Except for the palms of our hands and the soles of our feet, the skin of our entire bodies, the human epidermis, is covered with, among other anatomical structures, tiny glands called the sebaceous glands. These are the glands which produce an oily substance (sebum) within hair follicles to lubricate the outer skin and hair.
When these microscopic sebaceous glands at the base of the eyelashes (most frequently of the upper lid of the eye) become infected, they result in a condition known as stye. When a stye develops on the inside of the eyelid, it is most often referred to as a hordeolum. Although it is quite uncomfortable and very persistent (could last about three weeks or more), a stye or a hordeolum rarely results in further complications and leaves no lasting after effects.
A stye is thought to be closely related to an eye disease known as blepharitis which is recognized as an inflammation of the edge of eyelids that causes redness, itching, irritation and grittiness.
Symptoms of a Stye
A stye can affect individuals of all ages, genders and ethnicities. However, African American and Hispanic infants and young children seem to be most prone to it.
The beginning stages of a stye are usually experienced as tender, painful and reddened swellings of the affected area. As the stye develops into its more advanced stages, the swelling increases and the eye begins to itch profusely, it incessantly discharges tears, it become sensitive to light and blinking often becomes painful. In its most advanced states, a stye will also develop a small white or yellow bump that is filled with puss and causes even more pain.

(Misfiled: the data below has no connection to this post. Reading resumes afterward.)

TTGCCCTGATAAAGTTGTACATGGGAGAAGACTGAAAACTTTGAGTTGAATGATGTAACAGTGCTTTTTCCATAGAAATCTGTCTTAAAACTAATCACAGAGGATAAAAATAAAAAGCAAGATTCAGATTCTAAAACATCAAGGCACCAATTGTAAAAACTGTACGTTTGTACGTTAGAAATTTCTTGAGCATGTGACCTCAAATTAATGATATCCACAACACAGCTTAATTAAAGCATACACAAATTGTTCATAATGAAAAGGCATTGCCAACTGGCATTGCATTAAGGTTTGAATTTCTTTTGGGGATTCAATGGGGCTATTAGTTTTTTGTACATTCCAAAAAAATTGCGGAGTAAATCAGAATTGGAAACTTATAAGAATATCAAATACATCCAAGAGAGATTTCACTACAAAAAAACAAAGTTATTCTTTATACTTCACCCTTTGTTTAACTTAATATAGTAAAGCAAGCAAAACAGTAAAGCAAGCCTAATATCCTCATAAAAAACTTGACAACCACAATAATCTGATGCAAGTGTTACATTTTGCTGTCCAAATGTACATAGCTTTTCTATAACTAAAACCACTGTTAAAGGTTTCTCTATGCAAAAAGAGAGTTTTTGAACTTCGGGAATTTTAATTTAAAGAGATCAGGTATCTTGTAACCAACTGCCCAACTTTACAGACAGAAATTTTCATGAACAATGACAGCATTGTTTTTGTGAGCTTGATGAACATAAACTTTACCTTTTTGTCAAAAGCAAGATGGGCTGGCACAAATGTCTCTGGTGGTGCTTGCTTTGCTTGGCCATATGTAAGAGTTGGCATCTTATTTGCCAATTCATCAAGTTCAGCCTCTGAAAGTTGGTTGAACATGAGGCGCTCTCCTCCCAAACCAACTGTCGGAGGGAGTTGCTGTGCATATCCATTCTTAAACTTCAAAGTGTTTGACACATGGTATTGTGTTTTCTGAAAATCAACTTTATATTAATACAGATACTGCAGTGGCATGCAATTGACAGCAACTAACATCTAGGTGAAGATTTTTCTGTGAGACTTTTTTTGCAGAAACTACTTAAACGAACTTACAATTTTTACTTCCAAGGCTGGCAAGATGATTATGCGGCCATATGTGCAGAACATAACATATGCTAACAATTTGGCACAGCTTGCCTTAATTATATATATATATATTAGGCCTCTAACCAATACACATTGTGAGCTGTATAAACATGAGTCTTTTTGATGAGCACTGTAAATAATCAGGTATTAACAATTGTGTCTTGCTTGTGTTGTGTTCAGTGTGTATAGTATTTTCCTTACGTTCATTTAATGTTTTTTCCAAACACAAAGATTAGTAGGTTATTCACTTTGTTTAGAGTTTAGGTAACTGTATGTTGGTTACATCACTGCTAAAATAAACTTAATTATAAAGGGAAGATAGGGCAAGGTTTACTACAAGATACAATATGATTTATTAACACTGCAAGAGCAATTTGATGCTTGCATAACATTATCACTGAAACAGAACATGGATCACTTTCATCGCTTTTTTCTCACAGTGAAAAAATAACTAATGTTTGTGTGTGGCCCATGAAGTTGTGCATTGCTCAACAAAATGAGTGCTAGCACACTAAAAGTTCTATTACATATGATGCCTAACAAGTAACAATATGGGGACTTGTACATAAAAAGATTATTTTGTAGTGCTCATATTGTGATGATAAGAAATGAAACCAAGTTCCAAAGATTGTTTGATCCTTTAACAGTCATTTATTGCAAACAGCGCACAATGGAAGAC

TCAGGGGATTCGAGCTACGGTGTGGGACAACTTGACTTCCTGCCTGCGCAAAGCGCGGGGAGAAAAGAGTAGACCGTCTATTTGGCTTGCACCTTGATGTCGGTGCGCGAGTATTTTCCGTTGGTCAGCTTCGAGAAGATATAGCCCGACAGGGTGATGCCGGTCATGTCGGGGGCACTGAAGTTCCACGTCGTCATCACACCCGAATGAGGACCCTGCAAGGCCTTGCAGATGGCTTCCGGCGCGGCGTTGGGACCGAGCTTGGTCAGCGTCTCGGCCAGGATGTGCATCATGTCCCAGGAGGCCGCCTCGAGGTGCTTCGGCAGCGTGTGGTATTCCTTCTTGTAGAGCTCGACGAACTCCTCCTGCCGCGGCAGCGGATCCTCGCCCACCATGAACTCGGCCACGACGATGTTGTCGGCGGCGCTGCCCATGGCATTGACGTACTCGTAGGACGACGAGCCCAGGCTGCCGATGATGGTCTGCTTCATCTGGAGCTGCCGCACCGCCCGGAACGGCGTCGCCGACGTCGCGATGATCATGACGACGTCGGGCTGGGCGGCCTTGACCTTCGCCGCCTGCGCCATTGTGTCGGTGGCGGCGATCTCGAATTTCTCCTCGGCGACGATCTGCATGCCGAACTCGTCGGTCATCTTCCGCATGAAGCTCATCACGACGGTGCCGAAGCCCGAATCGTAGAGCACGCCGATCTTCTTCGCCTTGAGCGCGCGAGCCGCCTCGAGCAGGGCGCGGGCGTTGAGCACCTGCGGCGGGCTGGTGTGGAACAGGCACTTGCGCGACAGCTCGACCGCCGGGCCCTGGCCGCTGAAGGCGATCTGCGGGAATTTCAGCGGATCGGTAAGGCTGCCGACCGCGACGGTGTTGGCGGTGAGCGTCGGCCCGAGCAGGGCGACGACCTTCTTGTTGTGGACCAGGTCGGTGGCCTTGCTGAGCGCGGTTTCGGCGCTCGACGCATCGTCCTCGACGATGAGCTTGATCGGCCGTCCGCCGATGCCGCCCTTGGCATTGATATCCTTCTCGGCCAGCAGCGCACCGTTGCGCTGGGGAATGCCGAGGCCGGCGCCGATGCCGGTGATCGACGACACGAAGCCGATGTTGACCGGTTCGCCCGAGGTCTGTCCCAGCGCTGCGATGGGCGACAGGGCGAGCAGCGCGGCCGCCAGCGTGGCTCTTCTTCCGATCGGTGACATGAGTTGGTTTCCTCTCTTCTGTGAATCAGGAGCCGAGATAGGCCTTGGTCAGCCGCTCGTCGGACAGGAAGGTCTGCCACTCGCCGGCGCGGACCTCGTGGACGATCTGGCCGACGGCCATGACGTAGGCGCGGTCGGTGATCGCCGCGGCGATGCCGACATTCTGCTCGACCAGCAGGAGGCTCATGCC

A secondary infection known as conjunctivitis frequently accompanies the stye. The two tend to run parallel courses and thus come and go in unison.
Causes of a Stye
A stye is a bacterial infection that is most frequently (95% of the time) caused by microorganisms called staphylococcus aureus which tends to attack individuals with weakened immune systems such as those suffering from a wide variety of chronic diseases including diabetes and other infections. The eruption of a stye is often triggered by emotional or psychological stress, by physiological distress such as is set off by poor nutrition and unhealthful diets, alcohol and drug abuse, as well as by substandard hygiene and pollution.
Since styes tend to be highly contagious, they can easily spread from one individual to another or from one site to another site of the same individual via contact of hands, cosmetics, towels, washcloths, pillow cases and so on.
Treating a Stye
A stye will usually run its course and dissipate with no intervention. However, topical ointments such as Polysporin or erythromycin will expedite its demise considerably.
Applications of warm compresses will promote an increased flow of blood and thus encourage the white blood cells to attack the infection. Furthermore, the heat and dampness of such compresses will help the stye drain more quickly.
Washing the affected eye with clean, cold water is not a cure, but it will sooth the discomfort and pain caused by the infectious stye.
When the stye is particularly bothersome and long-enduring, a medical professional may opt to lance (pierce) it for accelerated draining and prescribe an oral antibiotic.